Current News on Sustainability

Getting U.S. Offshore Wind Farms Built: Integrating Knowledge from the European Market

North American Clean Energy

At the end of 2012, the estimated installed capacity of offshore wind exceeded five gigawatt (GW). The majority of this energy lies in European waters with some in China and Japan.  In the U.S., a number of offshore projects are in advanced stages of development but installation has yet to occur. Some common challenges include: high development and construction costs, obtaining accurate predictions, grid capability, and constrained supply chains. It remains possible to complete projects with minimal delays and within the overall budget allowance. The success of a project depends on the willingness to seek independent advice, use of proven technologies and supplies, and realistic provisions for construction costs and timelines. Although offshore wind power in North America Is still in the planning stages, several committed companies are pushing for this to become a reality.

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A Floating Wind Tower in Launched in Maine

New York Times: 31 May 2013

Offshore wind had not yet caught on in the United States due to the steep cost of erecting a tower in the water, but at the University of Maine, researchers have tried another cheaper approach by launching a floating wind tower which is the first wind installation in the United States. Its 20 Kilowatts has enough capacity to fuel only a handful of large homes during a summer day but this is only the beginning. Two advantages distinguish the new project from onshore ones: it can catch the strong breezes on a sunny summer afternoon and it can produce more electricity than onshore towers. The floating wind tower sits on three concrete tubes.  It is one of seven projects under a $ 168 million government aided program.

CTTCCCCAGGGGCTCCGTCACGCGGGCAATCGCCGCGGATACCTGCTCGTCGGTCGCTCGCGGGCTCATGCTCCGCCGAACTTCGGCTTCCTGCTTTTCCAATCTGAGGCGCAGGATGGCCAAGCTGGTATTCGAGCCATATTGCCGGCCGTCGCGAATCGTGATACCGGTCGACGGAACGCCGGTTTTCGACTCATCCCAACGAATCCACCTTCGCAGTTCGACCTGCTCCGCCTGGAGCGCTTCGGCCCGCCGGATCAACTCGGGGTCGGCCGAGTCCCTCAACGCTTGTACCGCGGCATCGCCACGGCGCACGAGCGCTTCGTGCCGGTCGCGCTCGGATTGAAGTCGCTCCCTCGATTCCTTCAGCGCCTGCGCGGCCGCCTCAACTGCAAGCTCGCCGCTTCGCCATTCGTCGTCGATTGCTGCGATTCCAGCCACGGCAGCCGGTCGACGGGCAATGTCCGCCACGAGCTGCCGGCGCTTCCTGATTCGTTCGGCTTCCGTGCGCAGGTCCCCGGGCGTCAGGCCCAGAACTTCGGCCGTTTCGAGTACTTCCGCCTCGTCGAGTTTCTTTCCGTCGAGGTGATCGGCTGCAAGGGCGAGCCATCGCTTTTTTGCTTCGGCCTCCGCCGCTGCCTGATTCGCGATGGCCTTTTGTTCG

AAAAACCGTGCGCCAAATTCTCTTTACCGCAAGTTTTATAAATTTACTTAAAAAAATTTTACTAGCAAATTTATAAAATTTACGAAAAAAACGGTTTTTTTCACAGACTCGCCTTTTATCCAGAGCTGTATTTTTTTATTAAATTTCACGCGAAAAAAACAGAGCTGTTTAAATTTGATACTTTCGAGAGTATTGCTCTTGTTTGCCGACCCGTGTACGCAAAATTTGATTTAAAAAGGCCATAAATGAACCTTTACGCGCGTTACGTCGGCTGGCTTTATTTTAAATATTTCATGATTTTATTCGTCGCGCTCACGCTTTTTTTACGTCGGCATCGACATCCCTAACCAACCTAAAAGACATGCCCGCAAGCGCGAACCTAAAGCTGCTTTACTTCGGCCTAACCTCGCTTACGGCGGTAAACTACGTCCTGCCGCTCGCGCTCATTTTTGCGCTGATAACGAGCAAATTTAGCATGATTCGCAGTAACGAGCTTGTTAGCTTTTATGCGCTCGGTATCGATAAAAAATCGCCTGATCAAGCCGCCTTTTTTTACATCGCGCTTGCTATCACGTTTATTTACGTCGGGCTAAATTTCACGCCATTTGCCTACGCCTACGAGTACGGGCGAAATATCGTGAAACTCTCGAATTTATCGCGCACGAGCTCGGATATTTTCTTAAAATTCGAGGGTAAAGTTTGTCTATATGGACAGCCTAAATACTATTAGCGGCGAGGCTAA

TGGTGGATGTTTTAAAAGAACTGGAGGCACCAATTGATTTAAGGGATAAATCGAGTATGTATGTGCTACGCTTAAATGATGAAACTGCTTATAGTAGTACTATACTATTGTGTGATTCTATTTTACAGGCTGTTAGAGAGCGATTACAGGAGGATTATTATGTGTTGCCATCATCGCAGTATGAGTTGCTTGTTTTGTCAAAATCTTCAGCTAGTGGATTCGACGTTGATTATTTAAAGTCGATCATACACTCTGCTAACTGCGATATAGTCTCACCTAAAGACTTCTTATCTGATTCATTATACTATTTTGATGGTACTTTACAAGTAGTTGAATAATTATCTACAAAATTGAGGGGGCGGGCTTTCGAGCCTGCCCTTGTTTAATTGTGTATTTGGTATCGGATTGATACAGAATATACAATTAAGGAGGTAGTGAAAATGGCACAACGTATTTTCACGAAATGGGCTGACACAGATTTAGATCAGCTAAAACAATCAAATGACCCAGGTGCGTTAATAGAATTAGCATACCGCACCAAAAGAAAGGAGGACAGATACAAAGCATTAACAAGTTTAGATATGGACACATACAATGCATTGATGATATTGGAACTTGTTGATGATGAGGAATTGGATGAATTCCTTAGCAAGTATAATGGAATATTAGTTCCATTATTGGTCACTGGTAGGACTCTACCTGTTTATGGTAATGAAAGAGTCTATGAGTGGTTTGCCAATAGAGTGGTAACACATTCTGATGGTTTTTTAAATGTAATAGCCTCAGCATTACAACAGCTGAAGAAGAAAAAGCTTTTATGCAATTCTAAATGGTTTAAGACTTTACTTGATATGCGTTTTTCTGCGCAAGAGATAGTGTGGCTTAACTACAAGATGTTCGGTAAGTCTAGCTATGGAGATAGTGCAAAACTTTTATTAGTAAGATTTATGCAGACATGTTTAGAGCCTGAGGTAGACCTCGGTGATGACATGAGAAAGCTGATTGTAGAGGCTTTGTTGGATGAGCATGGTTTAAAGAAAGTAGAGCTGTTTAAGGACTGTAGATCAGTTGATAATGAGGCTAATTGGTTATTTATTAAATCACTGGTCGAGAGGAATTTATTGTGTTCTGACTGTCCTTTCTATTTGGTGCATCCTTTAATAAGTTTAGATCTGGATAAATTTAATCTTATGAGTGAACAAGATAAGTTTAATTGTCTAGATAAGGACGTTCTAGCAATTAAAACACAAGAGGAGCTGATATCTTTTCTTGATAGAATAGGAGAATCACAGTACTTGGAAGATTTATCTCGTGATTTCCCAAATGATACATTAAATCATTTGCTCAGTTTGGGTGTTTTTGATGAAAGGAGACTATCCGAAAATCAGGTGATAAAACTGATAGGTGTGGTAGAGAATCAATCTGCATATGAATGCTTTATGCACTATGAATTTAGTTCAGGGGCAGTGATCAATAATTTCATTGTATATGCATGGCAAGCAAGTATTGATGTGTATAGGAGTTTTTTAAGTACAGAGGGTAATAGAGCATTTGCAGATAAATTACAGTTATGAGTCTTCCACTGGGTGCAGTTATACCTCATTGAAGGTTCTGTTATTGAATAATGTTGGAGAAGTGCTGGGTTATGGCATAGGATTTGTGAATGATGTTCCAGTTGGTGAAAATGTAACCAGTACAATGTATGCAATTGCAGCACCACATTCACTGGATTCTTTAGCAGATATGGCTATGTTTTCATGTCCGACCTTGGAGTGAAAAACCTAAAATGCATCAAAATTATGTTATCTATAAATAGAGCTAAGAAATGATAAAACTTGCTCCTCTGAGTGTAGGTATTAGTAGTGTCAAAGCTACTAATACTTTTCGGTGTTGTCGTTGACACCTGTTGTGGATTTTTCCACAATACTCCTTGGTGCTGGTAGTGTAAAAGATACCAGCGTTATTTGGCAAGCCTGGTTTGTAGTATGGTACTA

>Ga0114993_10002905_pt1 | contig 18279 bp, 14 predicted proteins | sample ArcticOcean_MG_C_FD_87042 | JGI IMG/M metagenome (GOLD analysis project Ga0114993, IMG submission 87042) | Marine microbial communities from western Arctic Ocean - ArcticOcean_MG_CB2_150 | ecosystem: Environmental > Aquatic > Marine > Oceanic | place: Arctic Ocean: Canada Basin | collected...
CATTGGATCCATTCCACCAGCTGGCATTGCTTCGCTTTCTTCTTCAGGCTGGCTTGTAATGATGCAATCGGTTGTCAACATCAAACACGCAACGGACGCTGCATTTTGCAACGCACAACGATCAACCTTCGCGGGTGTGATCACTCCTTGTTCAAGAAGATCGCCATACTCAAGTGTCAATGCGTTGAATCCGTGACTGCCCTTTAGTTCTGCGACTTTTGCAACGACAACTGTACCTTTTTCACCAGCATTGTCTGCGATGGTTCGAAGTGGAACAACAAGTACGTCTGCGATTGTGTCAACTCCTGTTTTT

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Energy-smart, ‘green’ practices the new must-haves in commercial buildings

The Advocate: 30 May 2013

When companies look for a building location, one of their first priorities usually is location. However, factors like reduced energy bills and having equipment that make a smaller impact on the environment are rising on companies’ priority list. Stamford, Connecticut is joining the Commercial & Industrial Property Assessed Clean Energy (C-PACE) program, which will give building owners in the state’s third-largest city an ally in their efforts to be “green.”

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Japan’s Big Jump Forward

Solar Today: April 2013

Growth in renewable energy, especially solar, has been proceeding at a frenetic pace since Japan initiated its generous feed-in tariff on July 1, 2012. This incentive enticed everyone, including oil companies, to participate. Japan is expected to be the world’s third biggest solar market this year, right behind China and the United States/Italy. The goal is for renewables to provide 40 percent of Japan’s electricity by 2030.

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